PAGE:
University of Wisconsin’s undergrads might recall the anxiety of submitting their high school transcript with their college application.

Students may feel this way in part because most colleges in America rely heavily on GPA to determine who is accepted, with UW boasting a competitive average of a 3.86 to 4.0 in its incoming freshman classes.

A student’s GPA, or grade point average, is a number reflecting the average of all final grades on their school’s transcript and is often one of the biggest determinants of a students’ future directly out of school, whether that is continuing in college or going straight into the workforce.

When UW  and other schools across the nation chose not to require standardized test scores for fall 2020 applicants because of the COVID-19 pandemic, it sparked the debate over whether or not ACT and SAT scores should continue to be used by college admissions officials at all. Along those lines, it is a pivotal moment to take a look into America’s GPA system and why it is worth considering dismantling it entirely.

There are many reasons why students and experts agree the GPA system of measuring intelligence and ability is flawed. As many who have experienced the stress of receiving their transcript or report card will tell you, the emphasis placed on earning a high letter grade is often valued more than learning itself.

A Stanford Academic Cheating Fact Sheet found 73% of all test takers believed most students cheat at some point in their academic career, with levels of cheating among high school students rising substantially over the past 50 years. They also found that grades have become the main priority over education.

UW campus shows signs that vaccinations are best in fight against COVID-19After a year and a half of mostly online classes, University of Wisconsin administrators worried about how in-person classes would Read…

GPA also fails to weigh other aspects of a student’s life circumstances. There is no accounting for mental health exemptions, time being divided between academics and other responsibilities such as family care or employment, or even differences in how individuals best learn material.

Grade point average is not consistent on national scale in high schools. Many private schools, for example, do not adhere to the traditional 4.0 scale, which undercuts the argument that GPA provides universities and employers with a universal baseline to quickly judge individuals on.

Skeptics of dismantling the GPA system argue without it, there is no universal way to compare students to one another. It does raise the question of how you choose recipients of competitive scholarships or college admission decisions, which have always relied heavily on GPA.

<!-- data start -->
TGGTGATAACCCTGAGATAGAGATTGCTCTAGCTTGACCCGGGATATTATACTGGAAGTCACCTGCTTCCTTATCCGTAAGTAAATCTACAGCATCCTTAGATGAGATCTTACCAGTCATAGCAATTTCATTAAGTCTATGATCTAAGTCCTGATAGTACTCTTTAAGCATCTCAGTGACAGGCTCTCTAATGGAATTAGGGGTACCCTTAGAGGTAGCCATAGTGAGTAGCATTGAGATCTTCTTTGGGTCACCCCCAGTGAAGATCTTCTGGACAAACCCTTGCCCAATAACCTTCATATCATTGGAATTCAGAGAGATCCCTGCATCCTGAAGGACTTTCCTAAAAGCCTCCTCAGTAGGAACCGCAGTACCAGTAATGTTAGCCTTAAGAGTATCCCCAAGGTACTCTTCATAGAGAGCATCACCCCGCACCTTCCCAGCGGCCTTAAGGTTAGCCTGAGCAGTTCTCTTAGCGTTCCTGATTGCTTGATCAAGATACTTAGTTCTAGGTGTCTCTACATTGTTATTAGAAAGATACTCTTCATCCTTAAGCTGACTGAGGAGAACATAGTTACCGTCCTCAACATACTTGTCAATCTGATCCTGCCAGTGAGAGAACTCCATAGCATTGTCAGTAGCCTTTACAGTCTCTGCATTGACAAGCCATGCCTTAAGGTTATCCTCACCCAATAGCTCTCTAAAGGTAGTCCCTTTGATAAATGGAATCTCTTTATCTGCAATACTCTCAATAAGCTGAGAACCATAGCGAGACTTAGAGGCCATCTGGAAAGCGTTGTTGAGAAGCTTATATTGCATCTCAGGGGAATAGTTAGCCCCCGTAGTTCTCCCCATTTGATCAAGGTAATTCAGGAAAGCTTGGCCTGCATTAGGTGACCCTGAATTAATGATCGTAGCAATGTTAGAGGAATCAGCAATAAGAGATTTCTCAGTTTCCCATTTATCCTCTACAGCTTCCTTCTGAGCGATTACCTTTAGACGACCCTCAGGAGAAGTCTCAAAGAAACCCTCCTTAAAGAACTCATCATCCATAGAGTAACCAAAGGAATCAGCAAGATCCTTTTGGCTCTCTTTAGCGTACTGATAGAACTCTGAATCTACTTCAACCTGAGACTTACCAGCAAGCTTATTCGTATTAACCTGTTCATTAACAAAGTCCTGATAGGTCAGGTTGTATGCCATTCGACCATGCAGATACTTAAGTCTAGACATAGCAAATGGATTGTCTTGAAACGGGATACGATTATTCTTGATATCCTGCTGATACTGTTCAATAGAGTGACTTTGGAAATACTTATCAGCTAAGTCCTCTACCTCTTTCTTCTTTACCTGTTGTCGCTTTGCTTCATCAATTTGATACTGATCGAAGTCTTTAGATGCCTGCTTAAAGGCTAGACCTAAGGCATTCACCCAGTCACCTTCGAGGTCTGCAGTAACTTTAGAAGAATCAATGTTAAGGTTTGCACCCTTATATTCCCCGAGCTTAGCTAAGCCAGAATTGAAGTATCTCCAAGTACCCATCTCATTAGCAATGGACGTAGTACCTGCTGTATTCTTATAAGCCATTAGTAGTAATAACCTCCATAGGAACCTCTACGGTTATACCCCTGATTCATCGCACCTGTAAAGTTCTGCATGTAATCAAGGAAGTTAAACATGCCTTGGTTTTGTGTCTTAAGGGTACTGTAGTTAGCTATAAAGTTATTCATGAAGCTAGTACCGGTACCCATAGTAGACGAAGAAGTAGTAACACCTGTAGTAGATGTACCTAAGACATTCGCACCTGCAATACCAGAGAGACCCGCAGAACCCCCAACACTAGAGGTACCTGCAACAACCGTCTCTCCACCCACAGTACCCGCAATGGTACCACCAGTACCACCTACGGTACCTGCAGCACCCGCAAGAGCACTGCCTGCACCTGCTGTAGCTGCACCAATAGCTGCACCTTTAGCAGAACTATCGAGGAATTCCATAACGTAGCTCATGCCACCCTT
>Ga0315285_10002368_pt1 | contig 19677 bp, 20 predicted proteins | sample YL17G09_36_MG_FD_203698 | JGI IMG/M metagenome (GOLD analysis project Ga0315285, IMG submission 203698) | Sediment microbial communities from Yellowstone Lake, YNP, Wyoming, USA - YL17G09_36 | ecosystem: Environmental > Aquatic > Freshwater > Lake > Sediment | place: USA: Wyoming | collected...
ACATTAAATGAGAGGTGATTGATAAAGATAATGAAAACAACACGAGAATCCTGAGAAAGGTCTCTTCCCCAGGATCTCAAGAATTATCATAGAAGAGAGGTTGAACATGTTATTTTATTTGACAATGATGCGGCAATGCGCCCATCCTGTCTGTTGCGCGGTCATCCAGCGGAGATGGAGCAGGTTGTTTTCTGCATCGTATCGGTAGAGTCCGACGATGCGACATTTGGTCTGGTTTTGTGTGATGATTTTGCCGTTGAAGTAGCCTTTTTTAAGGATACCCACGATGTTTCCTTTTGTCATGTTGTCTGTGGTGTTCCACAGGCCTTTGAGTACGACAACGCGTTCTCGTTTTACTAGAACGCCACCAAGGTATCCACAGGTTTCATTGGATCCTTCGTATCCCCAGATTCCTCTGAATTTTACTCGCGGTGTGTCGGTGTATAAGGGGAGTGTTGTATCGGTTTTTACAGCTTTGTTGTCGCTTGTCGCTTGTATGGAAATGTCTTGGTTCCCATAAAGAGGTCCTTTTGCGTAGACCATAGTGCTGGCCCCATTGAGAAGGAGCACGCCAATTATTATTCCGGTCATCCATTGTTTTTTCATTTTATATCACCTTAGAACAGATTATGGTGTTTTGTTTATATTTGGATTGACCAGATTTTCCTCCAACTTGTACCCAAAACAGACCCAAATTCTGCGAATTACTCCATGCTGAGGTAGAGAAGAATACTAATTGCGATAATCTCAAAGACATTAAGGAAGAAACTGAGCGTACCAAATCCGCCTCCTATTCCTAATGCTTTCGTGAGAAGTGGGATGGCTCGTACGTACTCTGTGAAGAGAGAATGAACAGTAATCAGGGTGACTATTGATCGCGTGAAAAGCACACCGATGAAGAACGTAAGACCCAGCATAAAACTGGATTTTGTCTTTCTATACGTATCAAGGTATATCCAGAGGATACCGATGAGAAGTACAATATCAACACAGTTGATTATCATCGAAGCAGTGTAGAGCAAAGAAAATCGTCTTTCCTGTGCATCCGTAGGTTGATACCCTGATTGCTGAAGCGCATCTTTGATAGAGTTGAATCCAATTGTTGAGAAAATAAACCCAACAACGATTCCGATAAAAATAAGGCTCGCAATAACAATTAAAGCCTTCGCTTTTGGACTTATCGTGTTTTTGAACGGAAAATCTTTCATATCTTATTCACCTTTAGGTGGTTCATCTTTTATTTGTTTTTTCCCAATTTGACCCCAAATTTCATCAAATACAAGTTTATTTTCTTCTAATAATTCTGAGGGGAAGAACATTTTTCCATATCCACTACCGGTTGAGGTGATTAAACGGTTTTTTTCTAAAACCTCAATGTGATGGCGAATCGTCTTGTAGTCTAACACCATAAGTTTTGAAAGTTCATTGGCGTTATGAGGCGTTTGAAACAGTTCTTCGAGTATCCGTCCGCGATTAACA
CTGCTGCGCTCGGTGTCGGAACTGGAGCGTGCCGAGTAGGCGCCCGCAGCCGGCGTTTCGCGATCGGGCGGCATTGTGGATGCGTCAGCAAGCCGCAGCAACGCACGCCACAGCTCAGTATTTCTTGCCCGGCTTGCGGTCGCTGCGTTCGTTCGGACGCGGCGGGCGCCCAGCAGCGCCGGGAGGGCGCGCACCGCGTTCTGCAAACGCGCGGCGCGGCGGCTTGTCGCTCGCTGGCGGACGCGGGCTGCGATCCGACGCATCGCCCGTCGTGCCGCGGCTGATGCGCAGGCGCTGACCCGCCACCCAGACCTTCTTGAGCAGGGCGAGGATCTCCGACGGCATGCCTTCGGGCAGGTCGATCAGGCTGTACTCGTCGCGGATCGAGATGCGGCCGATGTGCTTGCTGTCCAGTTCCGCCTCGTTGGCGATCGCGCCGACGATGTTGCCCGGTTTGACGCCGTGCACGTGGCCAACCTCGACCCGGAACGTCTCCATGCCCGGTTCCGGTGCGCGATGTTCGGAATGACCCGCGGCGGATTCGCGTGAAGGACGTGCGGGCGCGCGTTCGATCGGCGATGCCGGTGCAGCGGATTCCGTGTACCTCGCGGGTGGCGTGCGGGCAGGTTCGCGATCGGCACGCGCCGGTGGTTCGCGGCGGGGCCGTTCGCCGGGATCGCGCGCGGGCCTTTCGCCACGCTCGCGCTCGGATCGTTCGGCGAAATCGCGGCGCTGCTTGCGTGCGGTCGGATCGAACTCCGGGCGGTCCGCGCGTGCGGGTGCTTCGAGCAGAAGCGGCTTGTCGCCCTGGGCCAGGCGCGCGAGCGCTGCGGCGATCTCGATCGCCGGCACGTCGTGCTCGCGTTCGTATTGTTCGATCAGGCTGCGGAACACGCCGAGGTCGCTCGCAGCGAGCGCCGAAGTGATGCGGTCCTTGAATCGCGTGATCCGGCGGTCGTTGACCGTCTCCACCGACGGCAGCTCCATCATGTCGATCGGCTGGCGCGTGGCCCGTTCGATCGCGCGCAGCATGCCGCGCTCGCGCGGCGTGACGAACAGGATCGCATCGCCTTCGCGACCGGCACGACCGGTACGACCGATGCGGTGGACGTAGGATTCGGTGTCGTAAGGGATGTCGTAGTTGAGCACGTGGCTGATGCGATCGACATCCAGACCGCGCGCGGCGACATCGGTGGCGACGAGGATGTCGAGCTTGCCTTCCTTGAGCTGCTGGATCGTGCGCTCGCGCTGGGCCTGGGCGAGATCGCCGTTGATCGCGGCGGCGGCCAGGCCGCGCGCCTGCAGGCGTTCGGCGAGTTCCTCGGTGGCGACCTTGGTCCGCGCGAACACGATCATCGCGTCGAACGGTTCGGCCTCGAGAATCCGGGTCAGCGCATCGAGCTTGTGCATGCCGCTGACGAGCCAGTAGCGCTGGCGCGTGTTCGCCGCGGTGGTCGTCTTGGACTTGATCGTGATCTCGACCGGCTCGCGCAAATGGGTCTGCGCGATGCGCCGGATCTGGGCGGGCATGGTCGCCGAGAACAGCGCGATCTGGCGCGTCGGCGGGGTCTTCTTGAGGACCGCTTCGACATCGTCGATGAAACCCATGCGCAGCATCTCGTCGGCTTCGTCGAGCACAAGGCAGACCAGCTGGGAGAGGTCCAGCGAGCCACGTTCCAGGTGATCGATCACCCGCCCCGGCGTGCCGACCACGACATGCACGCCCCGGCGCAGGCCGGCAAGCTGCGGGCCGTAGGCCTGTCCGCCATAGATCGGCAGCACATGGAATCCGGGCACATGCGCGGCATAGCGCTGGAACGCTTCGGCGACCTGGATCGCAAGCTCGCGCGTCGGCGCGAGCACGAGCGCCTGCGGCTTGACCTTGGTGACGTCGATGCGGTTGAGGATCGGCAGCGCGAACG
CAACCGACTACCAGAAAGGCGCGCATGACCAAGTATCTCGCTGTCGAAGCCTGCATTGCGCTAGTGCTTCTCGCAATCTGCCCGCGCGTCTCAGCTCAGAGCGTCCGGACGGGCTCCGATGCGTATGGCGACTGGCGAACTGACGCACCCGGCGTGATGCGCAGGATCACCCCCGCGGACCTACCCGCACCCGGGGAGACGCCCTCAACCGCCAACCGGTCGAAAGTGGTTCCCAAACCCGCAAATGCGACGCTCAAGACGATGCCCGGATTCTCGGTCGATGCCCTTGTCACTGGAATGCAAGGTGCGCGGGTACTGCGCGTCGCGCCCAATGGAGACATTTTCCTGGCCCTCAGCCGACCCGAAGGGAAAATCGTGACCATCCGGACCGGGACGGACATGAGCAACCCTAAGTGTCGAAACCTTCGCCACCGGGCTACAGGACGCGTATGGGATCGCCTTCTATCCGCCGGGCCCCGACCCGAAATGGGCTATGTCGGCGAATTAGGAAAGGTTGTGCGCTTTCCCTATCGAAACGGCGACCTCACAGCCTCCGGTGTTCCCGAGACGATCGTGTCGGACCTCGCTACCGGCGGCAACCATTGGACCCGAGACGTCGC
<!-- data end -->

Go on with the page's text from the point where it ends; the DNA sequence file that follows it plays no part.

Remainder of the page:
This seems to largely be the case at UW. Though UW boasts their holistic application process, grades are still the main admission determinant. One positive of our current system is that it is easily quantifiable and therefore easy to group students into boxes. There are many alternative methods, however, of measuring student intelligence that could take over GPA’s role.

UW emergency pandemic aid creates equity, could use more vettingThe University of Wisconsin recently started distributing $28.6 million in emergency pandemic aid to students. The money comes from the Read…

American University looked at six potential options that could replace GPA. One commonality between these replacements was their flexibility. Mastery-based education, for example, involves students practicing a concept until they become proficient in it before moving onto the next level.

This pliant timeline and no-fail policy ensures students can focus on learning without the pressure of needing to master a skill in a finite amount of time to pass the class. Similarly, a pass-fail system would take the pressure off students to achieve high earning grades. Instead, they could focus more time on broadening their skillset with extracurriculars and employment.

Another option suggested by experts is switching to a portfolio-based showcase of skill. In this structure, scholars could create a collection of their best work and would get the opportunity to explain each piece in their selection.

Critical Race Theory opponents twist meaning for political gain, discussions on race, diversity belong in classroomsLast month, Wisconsin Republicans introduced a series of bills threatening to cut state funding of any public Wisconsin school by Read…

Not only would students get the opportunity to self-reflect on their work — it would give professors a holistic view of their progress, as most portfolios would be built throughout the entire academic year.

This type of grading system also places more emphasis on skills other than memorization and copying, such as critical thinking, oral and written communication, and applying knowledge to real-world settings.

Overall, a more broad and qualitative measurement of student ability might be the best replacement of the grade-focused GPA system we have now. Because of its holistic nature and adaptability, systems like these would account for different life circumstances and mental conditions, ultimately making the U.S. education system the welcoming learning environment it has always strived to be.

Fiona Hatch ([email protected]) is a freshman studying political science and international studies.